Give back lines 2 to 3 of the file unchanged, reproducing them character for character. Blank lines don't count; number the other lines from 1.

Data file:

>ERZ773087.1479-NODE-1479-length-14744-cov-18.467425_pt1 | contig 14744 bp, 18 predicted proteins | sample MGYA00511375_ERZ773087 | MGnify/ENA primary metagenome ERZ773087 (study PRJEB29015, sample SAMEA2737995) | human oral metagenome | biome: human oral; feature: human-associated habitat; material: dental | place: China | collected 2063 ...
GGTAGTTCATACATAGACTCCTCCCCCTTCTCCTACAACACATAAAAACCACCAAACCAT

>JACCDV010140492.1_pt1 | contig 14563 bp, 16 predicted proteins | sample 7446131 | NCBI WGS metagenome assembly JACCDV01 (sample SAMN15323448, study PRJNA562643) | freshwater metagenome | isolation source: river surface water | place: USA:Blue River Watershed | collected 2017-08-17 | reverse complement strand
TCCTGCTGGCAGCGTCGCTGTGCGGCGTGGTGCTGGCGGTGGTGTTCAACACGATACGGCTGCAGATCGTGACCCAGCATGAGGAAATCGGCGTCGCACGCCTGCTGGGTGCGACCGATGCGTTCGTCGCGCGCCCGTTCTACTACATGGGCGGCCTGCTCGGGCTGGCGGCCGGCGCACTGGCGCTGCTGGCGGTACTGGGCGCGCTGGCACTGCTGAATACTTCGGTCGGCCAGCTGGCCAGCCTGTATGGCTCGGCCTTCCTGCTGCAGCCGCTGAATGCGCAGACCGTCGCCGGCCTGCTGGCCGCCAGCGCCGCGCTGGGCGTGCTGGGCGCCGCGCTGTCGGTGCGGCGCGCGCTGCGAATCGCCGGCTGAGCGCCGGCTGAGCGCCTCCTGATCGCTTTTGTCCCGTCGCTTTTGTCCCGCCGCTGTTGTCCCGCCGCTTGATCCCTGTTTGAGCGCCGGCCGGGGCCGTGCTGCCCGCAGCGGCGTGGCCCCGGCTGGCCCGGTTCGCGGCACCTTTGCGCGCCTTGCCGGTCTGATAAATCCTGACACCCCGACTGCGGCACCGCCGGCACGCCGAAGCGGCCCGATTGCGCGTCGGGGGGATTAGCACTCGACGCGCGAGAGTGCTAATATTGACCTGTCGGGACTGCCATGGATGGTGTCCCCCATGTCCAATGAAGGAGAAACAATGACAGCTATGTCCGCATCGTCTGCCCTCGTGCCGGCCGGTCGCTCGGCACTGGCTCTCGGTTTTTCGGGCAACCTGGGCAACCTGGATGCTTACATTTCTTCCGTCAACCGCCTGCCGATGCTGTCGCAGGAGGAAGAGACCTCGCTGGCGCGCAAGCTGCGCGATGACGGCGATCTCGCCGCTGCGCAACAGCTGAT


GGTAGTTCATACATAGACTCCTCCCCCTTCTCCTACAACACATAAAAACCACCAAACCAT

>JACCDV010140492.1_pt1 | contig 14563 bp, 16 predicted proteins | sample 7446131 | NCBI WGS metagenome assembly JACCDV01 (sample SAMN15323448, study PRJNA562643) | freshwater metagenome | isolation source: river surface water | place: USA:Blue River Watershed | collected 2017-08-17 | reverse complement strand